Iran inflation up on ‘psychological’ impact

Iranians braced for effect of subsidy cuts on prices

Iran's official inflation rate rose for the third month running, the central bank chief said on Saturday, reflecting the government's move to slash subsidies in an economy under pressure from international sanctions.

At 9.7 per cent, inflation is still well below the near-30 per cent of two years ago, but it has crept up from a 25-year-low of 8.8 per cent in August and many Iranians complain that prices are rising much faster in reality.

Central Bank Governor Mahmoud Bahmani told state radio the rise was due to the "psychological atmosphere" and that curbs on price hikes would stem the upward trend.

"Because the government has prevented an increase in the price of most goods we should expect a decrease in the inflation rate in future months," he said. "All efforts of the government and the central bank are to keep the inflation rate in single digits."

A possible surge in inflation is the biggest risk of what President Mahmoud Ahmadinejad has called "the biggest economic plan in the past 50 years" -- the phasing out of the $100 billion per year the state currently pays to keep down prices of essentials like food and fuel.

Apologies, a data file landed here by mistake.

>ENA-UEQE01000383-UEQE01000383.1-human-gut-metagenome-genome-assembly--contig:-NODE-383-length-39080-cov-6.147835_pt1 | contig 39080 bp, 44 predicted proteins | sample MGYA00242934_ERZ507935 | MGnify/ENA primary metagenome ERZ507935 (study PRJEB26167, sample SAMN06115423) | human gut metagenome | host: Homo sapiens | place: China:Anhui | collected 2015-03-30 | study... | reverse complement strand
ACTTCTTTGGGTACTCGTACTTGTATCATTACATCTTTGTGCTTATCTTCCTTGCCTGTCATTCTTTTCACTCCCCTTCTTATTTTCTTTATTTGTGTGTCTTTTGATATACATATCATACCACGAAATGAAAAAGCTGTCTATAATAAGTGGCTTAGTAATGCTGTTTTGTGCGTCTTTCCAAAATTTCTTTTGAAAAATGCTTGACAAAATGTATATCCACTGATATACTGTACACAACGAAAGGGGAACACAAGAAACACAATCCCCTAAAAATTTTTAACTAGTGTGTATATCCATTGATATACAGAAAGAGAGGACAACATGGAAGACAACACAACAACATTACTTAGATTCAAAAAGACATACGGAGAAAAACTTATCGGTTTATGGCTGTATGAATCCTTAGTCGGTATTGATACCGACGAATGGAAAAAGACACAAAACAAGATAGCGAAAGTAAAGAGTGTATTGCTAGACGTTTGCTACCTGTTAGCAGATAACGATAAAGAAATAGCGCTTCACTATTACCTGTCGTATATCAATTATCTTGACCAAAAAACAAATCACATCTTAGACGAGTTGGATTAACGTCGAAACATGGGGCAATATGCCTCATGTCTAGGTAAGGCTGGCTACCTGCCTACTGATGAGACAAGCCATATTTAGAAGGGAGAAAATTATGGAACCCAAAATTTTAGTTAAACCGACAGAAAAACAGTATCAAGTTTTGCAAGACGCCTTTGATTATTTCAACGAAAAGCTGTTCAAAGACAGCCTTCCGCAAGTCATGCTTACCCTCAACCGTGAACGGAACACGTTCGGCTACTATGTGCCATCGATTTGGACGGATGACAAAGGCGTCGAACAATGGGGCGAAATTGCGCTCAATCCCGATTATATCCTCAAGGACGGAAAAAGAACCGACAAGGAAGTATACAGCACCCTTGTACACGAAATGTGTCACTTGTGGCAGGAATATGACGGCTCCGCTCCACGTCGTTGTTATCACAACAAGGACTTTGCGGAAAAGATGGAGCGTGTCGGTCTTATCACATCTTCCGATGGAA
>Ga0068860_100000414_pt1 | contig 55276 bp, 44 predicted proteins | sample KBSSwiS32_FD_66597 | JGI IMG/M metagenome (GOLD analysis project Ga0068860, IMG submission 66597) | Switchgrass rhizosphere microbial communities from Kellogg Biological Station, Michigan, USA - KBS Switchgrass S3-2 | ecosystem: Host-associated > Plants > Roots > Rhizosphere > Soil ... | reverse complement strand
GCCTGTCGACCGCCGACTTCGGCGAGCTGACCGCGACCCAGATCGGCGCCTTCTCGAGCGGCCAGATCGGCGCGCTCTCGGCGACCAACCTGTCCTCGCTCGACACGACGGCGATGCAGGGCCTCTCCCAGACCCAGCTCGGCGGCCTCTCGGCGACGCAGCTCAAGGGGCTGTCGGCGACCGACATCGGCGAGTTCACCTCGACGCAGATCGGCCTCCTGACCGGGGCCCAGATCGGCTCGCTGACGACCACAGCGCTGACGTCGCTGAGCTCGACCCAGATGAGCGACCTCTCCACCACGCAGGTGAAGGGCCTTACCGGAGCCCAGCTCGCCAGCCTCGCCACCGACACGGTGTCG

Some Iranians have already seen electricity bills rise as much as ten-fold over the last two months and motorists are bracing for a similar hit in the coming weeks or months when gasoline subsidies are slashed -- something analysts say could spark popular unrest.
Widely seen as a necessary step to reducing wasteful consumption of valuable resources, the subsidy reform has been under consideration for many years.

But it is coming into effect just as Iran faces tougher sanctions imposed by countries which fear it is seeking nuclear weapons -- measures which have hit foreign investment in its vital energy sector as well as its access to international financial services and ability to import gasoline.

An emergency plan to convert petrochemical plants to producing gasoline has stopped Iran's need to import up to 40 percent of its consumption, the government says, but that measure has had a knock-on impact on the chemicals sector.

The Oil Ministry's news website Shana reported on Saturday that the government had banned exports of petrochemical products for which there was outstanding domestic demand.

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